Today is the day we fix Tysons Corner
The maddening thing about Tysons Corner is that it isn't dense enough.
There's a minimum density threshold that communities have to reach to make walking and transit viable alternatives to driving. Tysons isn't there yet. It has about one-fourth the density of downtown Washington but traffic is dramatically worse. Buildings in Tysons are too far apart, and land uses too separated. As a result, everybody drives.
But with some 100,000 workers trying to commute via Routes 7 and 123, the roads are jammed, and people are frustrated.
Tysons occupies a density no-man's land that doesn't work for anybody. Too dense to drive efficiently, not dense enough to walk or take transit. It's broken, and it has to be fixed.
There are two potential strategies that Fairfax County could follow.
Plan A: Fairfax County could try to make Tysons fit the old drive-everywhere model. To do so, it would have to adopt a plan for a dramatically smaller Tysons. It would have to use billions of dollars in taxpayer funds to condemn and buy out hundreds of properties, then demolish the buildings on them, reducing the square footage of development. Of course, all those buildings and all their jobs wouldn't go away; they'd merely relocate to other parts of the region. But they wouldn't be in Tysons Corner. Tysons Corner could be emptied of people and returned to nature. Doing so would utterly bankrupt Fairfax County (and, oh yeah, we'd have to return the money being used for the Silver Line, which would cease construction), but it could theoretically be done.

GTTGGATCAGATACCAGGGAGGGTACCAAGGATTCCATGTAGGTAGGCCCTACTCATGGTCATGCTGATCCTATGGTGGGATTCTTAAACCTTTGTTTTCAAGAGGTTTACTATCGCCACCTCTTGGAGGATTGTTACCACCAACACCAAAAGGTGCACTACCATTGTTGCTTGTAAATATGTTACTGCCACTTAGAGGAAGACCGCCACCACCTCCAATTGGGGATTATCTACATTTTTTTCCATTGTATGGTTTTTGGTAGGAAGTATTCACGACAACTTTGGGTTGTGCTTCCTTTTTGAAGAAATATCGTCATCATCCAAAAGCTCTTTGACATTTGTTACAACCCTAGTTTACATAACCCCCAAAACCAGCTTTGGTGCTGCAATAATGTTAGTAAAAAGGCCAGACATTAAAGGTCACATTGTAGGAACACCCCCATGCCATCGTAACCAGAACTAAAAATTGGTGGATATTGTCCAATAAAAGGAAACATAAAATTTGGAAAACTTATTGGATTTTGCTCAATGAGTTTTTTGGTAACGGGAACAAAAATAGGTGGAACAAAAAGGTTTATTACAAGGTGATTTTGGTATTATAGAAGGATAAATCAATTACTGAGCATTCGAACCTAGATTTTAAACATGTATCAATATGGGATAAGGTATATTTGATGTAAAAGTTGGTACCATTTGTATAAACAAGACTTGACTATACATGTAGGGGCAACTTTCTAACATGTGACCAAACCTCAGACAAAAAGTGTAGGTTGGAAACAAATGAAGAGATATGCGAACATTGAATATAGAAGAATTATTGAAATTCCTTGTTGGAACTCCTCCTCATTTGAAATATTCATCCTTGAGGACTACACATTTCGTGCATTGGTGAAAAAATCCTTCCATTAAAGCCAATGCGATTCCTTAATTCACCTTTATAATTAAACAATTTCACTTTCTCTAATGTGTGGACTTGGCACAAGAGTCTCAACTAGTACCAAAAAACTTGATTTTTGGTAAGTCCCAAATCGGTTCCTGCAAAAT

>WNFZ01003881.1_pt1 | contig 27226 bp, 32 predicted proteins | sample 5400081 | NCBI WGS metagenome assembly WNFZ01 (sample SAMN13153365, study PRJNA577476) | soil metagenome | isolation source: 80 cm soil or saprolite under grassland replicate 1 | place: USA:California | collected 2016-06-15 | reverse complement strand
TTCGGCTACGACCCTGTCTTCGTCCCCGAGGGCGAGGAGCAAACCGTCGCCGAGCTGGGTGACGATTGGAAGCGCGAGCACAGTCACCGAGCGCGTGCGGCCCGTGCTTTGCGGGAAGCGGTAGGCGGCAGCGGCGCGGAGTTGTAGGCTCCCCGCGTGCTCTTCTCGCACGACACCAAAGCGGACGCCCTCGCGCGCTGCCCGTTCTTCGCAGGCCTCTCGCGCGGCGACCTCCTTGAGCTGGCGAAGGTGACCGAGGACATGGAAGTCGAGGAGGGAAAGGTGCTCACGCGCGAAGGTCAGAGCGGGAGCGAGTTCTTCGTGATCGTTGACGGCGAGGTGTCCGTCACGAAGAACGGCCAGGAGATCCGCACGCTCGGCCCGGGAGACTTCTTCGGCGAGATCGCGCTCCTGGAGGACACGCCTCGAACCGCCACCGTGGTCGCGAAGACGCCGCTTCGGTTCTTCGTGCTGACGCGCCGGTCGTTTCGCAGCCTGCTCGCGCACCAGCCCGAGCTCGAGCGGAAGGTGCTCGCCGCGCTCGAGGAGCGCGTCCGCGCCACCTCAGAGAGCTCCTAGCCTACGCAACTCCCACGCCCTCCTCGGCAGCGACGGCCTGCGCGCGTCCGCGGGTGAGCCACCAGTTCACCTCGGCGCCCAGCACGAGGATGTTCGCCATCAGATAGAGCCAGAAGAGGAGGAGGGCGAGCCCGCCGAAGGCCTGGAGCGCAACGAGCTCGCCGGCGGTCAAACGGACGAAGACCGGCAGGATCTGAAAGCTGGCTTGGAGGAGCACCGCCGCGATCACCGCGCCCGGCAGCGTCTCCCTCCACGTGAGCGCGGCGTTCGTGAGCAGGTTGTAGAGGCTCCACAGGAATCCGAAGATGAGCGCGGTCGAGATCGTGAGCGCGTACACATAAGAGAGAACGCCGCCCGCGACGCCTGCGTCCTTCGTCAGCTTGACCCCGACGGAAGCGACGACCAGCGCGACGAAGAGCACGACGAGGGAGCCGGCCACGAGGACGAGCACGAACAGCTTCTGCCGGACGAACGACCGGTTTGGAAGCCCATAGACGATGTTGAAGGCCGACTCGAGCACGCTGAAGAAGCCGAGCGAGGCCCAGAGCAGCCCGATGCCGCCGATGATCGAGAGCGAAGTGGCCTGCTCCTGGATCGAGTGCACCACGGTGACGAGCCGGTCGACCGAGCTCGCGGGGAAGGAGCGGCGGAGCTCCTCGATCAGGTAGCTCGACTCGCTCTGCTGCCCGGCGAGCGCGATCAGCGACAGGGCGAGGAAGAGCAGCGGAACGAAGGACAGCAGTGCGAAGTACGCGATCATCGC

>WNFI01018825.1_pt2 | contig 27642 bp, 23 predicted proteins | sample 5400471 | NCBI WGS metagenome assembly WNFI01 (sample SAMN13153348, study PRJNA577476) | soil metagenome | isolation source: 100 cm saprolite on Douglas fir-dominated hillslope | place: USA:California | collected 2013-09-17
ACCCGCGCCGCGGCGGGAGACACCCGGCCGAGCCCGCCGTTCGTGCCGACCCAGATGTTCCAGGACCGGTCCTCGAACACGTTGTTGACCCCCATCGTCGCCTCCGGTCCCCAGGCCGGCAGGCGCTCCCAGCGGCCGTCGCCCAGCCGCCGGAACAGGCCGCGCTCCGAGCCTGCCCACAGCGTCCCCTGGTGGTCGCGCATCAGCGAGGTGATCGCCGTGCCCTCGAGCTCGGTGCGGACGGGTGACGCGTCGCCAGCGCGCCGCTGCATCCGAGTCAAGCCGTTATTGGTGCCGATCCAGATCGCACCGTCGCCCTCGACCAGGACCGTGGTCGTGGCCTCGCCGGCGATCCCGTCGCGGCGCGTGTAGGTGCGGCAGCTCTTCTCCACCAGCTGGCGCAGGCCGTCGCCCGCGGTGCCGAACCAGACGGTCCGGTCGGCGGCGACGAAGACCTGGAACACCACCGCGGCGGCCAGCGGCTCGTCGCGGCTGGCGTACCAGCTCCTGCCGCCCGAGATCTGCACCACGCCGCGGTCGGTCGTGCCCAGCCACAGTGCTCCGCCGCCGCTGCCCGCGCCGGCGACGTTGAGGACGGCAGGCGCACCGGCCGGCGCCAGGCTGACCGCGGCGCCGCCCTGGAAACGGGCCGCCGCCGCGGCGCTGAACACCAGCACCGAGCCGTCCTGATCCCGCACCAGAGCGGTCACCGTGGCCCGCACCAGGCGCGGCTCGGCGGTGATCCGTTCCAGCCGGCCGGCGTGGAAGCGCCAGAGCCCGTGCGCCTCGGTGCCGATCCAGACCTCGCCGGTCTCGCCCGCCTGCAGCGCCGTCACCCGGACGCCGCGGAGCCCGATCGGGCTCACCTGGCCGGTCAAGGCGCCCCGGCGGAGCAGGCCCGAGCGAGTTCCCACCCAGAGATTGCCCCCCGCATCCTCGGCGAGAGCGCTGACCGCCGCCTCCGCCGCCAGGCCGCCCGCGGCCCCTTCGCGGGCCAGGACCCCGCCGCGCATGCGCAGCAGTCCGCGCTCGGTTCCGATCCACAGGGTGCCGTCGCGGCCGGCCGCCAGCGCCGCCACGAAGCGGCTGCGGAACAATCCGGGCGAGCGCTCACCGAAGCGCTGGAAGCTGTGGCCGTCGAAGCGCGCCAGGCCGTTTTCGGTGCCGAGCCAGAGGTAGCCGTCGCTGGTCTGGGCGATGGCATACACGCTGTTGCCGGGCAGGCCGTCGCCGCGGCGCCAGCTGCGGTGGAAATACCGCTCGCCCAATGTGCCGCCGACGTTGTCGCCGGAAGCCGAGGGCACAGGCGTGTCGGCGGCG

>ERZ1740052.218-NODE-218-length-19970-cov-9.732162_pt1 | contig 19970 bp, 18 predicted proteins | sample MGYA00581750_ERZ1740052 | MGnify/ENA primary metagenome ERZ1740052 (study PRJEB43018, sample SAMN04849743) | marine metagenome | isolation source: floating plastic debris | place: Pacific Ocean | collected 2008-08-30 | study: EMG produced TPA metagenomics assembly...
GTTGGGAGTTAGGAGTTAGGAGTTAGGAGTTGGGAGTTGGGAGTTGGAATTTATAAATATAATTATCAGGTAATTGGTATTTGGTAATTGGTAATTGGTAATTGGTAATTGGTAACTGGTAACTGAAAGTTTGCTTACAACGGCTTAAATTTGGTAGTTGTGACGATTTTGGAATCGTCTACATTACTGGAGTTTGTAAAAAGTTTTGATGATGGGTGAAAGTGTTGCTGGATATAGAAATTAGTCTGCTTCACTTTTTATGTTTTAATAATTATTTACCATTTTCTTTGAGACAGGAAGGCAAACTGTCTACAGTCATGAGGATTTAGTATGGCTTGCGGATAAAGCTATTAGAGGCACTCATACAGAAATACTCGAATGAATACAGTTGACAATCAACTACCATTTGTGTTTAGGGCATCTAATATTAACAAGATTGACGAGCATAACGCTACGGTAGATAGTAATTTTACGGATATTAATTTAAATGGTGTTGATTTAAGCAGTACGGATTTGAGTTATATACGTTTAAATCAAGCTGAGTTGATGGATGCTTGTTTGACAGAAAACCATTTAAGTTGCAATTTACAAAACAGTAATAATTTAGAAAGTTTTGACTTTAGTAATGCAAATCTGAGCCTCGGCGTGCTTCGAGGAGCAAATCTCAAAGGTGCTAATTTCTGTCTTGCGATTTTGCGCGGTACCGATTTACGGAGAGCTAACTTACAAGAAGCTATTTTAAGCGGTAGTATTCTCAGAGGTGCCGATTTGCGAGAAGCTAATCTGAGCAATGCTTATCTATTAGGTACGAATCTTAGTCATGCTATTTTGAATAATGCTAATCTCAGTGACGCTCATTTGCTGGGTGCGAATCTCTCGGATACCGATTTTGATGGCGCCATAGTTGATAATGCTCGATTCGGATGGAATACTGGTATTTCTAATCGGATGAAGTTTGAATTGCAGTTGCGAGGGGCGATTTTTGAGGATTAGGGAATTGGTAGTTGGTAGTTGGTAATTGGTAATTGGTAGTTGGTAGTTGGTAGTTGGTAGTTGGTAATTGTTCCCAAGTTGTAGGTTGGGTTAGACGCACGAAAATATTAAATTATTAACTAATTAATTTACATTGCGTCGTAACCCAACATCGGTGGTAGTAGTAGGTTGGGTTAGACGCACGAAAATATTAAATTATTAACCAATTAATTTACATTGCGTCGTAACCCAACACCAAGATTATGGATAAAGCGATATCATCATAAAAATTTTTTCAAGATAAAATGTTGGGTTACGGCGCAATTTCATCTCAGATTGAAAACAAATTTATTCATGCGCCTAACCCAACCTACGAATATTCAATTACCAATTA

We'll call that the "Not in My Back Yard Plan."
Then there's Plan B, in which the strategy for getting Tysons out of its density no-man's land is to raise the density enough so that it can function like an actual city. Invest in new infrastructure and plan for a new downtown of walkable, transit-accessible buildings. Follow the successful model of neighboring jurisdictions and grow in a manner that makes not driving so easy people choose to stay out of their cars. And, oh yeah, by focusing as much development as possible in Tysons, the demand for development everywhere else in the region is diminished. Woodbridge and Reston don't find themselves entering their own density no-man's lands because growth that might go there goes to Tysons instead.
So Tysons gets better, and, at the same time, it saves the rest of Northern Virginia from ever-worsening congestion.
We'll call that one the "Attainable in the Real World Plan," or maybe the "Everybody Wins Plan." It's the plan that people who are serious about actually solving our problems (as opposed to merely shifting them to someone else) support. It's the plan that Fairfax County has been sensibly advancing, and which the County Board of Supervisors will hopefully approve tonight.
If approved, this Tysons Corner plan will be remembered by future generations as a moment when local leaders stepped up and made hard decisions that benefited everyone. If, on the other hand, the county allows the status quo of ineffectiveness and frustration to continue, we'll know whom to blame. And we'll still be stuck in traffic.
Dan Malouff is an Arlington County transportation planner who blogs independently at BeyondDC.com. The Local Blog Network is a group of bloggers from around the D.C. region who have agreed to make regular contributions to All Opinions Are Local.
| June 22, 2010; 2:13 PM ET
Categories: HotTopic, Local blog network, Tysons Corner, Virginia, development, parks, traffic, transportation
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